Monitoring of cerebral oxygenation is considered to be of great importance in minimizing secondary hypoxic and ischemic brain damage following severe head injury. Although the threshold for cerebral hypoxia in Jugular Venous Oxygen Saturation (measurement of O2 saturation in the jugular vein (SjvO2)) is generally accepted to be 50% oxygen saturation, a comparable value in Brain tissue oxygen monitoring (ptiO2), a new method for direct assessment of PO2 in the cerebral white matter, has not yet been established.

Te purpose of a study was to compare brain PtiO2 with SjvO2 in severely head injured patients during phases of reduced cerebral perfusion pressure (CPP) to define a threshold in brain PtiO2 monitoring. In addition, the safety and data quality of both SjvO2 and brain PtiO2 monitoring were studied. In 15 patients with severe head injuries, SjvO2 and brain PtiO2 were monitored simultaneously. For brain PtiO2 monitoring a polarographic microcatheter was inserted in the frontal cerebral white matter, whereas for SjvO2 measurements were obtained by using a fiberoptic catheter placed in the jugular bulb. Intracranial pressure was monitored by means of an intraparenchymal catheter. Mean arterial blood pressure, CPP, end-tidal CO2, and arterial oxygen saturation (pulse oximetry) were continuously recorded. All data were simultaneously stored and analyzed using a multimodal computer system. For specific analysis, phases of marked deterioration in systemic blood pressure and consecutive reductions in CPP were investigated. There were no complications that could be attributed to the PtiO2 catheters, that is, no intracranial bleeding or infection. The “time of good data quality” was 95% in brain PtiO2 compared to 43% in SjvO2; PtiO2 monitoring could be performed twice as long as SjvO2 monitoring. During marked decreases in CPP, SjvO2 and brain PtiO2 correlated closely. A significant second-order regression curve of SjvO2 versus brain PtiO2 (p < 0.01) was plotted. At a threshold of 50% in SjvO2, brain PtiO2 was found to be within the range of 3 to 12 mm Hg, with a regression curve “best fit” value of 8.5 mm Hg. There was a close correlation between CPP and oxygenation parameters (PtiO2 and SjvO2) when CPP fell below a breakpoint of 60 mm Hg, suggesting intact cerebral autoregulation in most patients. This study demonstrates that monitoring brain PtiO2 is a safe, reliable, and sensitive diagnostic method to follow cerebral oxygenation. In comparison to SjvO2, PtiO2 is more suitable for long-term monitoring. It can be used to minimize episodes of secondary cerebral maloxygenation after severe head injury and may, hopefully, improve the outcome in severely head injured patients 1).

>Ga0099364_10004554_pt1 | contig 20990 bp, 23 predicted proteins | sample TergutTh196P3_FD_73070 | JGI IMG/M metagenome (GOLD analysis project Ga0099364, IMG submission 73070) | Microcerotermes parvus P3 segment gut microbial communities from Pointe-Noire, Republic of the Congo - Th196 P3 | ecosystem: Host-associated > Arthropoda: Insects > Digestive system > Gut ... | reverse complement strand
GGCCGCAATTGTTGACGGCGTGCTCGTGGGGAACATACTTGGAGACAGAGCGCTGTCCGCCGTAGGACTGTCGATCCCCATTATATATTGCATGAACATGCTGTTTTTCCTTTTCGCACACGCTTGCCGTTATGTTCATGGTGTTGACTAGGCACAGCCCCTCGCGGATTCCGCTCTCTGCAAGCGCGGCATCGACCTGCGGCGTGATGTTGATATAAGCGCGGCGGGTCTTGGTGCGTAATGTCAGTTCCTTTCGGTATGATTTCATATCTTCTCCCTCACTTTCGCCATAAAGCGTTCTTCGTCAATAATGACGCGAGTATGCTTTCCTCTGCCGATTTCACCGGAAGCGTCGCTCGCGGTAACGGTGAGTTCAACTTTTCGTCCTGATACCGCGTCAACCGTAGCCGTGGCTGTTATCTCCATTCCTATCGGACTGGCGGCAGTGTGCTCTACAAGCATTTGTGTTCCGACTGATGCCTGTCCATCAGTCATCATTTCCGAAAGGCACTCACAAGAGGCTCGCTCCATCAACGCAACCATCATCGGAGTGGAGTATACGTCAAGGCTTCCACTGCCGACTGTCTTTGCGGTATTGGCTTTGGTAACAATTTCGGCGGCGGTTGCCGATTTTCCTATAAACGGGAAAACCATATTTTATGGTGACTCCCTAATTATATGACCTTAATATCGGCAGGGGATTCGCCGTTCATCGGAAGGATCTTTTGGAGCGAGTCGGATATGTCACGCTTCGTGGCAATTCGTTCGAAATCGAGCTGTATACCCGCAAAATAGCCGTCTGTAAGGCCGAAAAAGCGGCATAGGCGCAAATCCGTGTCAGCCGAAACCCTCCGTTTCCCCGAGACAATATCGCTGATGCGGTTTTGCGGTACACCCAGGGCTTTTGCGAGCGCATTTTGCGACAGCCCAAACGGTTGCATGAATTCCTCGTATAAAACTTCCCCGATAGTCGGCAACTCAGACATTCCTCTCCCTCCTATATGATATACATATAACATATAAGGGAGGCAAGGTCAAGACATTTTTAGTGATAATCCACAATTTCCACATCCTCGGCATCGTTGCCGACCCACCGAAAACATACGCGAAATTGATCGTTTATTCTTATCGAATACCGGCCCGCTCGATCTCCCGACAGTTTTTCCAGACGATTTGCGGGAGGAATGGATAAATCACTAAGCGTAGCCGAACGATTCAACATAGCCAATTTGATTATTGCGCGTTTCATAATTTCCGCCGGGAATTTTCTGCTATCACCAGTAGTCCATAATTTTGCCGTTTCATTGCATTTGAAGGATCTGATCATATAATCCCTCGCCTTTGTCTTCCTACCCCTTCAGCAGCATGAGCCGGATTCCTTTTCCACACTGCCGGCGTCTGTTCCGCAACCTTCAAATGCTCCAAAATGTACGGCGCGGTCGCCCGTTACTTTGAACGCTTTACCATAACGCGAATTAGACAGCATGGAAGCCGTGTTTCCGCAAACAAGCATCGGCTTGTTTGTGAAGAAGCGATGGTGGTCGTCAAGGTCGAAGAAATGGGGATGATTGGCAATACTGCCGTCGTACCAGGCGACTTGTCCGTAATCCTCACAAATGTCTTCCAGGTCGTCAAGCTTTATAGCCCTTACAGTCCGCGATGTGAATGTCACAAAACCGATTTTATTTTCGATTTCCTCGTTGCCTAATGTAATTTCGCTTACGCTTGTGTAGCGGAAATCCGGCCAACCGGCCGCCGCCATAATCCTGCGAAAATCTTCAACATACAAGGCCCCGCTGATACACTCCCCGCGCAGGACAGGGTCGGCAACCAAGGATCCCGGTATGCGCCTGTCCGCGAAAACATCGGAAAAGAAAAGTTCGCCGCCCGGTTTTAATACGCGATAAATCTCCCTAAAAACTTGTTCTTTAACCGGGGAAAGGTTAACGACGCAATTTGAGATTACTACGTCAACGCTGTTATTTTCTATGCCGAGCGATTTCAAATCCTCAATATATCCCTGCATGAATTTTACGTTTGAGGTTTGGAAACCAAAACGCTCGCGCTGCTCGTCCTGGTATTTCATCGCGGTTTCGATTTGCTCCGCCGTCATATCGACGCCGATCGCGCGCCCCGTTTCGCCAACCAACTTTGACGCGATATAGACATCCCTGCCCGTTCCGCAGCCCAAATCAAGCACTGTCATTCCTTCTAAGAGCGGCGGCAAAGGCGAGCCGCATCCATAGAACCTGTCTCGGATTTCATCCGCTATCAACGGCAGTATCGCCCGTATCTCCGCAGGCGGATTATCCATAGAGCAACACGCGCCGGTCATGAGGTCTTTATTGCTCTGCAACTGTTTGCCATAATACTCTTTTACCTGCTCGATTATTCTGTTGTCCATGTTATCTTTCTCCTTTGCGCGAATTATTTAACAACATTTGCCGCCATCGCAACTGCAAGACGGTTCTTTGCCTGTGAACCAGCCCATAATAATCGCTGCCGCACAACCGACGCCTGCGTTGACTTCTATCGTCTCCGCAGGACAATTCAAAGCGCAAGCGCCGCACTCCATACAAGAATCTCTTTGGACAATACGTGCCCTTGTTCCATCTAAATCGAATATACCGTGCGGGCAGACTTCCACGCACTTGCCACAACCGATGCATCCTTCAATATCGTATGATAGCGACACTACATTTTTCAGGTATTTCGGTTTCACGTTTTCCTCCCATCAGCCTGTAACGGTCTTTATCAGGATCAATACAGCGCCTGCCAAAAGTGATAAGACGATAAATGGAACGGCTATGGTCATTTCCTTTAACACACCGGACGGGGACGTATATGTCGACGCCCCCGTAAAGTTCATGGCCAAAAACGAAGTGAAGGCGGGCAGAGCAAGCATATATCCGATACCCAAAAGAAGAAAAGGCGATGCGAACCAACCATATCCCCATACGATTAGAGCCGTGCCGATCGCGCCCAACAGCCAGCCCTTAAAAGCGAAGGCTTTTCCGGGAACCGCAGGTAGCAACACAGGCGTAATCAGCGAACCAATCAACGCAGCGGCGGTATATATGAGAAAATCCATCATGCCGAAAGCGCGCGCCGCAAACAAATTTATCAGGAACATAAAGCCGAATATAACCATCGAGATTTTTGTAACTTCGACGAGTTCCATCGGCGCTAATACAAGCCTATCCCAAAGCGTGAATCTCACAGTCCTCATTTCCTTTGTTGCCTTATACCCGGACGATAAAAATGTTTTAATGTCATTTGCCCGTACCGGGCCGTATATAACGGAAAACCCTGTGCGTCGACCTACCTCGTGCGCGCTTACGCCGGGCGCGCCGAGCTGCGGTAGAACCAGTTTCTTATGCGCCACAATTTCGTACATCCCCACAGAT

The oxygen sensor placed in the white matter of the brain can detect the regional pbtO2. The normal baseline PbtO2 values range from 25 to 35 mm Hg. The death rate increases with time at or below a PbtO2 of 15 mmHg or with the occurrence of any PbtO2values at or below 6 mmHg. Studies have shown that when CPP is less than 60 mm Hg, PbtO2 decreases. Yet, when CPP is greater than 60 mm Hg, however, the effect on PbtO2 is minimal. Recent studies showed that the mortality rate in severe TBI patients treated with conventional ICP/CPP was significantly higher than that of those treated under the PbtO2-directed protocol. Moreover, the PbtO2-directed protocol produced better 6-month clinical outcomes than standard ICP/CPP-directed therapy 2).

Studies investigating multimodal cerebral monitoring including partial brain tissue oxygen monitoring (ptiO2) in neuro-intensive care patients during physiotherapy are completely lacking in the literature.

Roth et al., performed a post hoc analysis of prospectively collected data of patients on multimodal cerebral monitoring by intracranial pressure (ICP) and cerebral perfusion pressure (CPP) measurement as well as ptiO2. Patients with severe brain diseases were treated with passive range of motion (PROM).

They recorded ICP, CPP, and ptiO2 continuously every minute at baseline (15 minutes), during treatment (26 minutes), and 15 minutes after treatment with PROM. Results Overall, 25 treatment units with PROM in 10 patients with combined ICP/CPP and ptiO2 monitoring were evaluated. Median ICP, CPP, and ptiO2 at baseline were 12 ± 6.1 mm Hg, 86 ± 17.1 mm Hg, and 27 ± 14.3 mm Hg, respectively. Values for ICP, CPP, and ptiO2 did not change significantly when comparing mean values before, during, and after therapy.

Based on ptiO2 measurements, thisr data provide new information about the feasibility and safety of physiotherapy in patients with severe brain diseases 3).

Kiening KL, Unterberg AW, Bardt TF, Schneider GH, Lanksch WR. Monitoring of cerebral oxygenation in patients with severe head injuries: brain tissue PO2 versus jugular vein oxygen saturation. J Neurosurg. 1996 Nov;85(5):751-7. PubMed PMID: 8893710.
Roth C, Stitz H, Kleffmann J, Kaestner S, Deinsberger W, Ferbert A, Gehling M. Early Physiotherapy by Passive Range of Motion Does Not Affect Partial Brain Tissue Oxygenation in Neurocritical Care Patients. J Neurol Surg A Cent Eur Neurosurg. 2016 Sep 27. [Epub ahead of print] PubMed PMID: 27673345.
  • partial_pressure_of_brain_tissue_oxygen.txt
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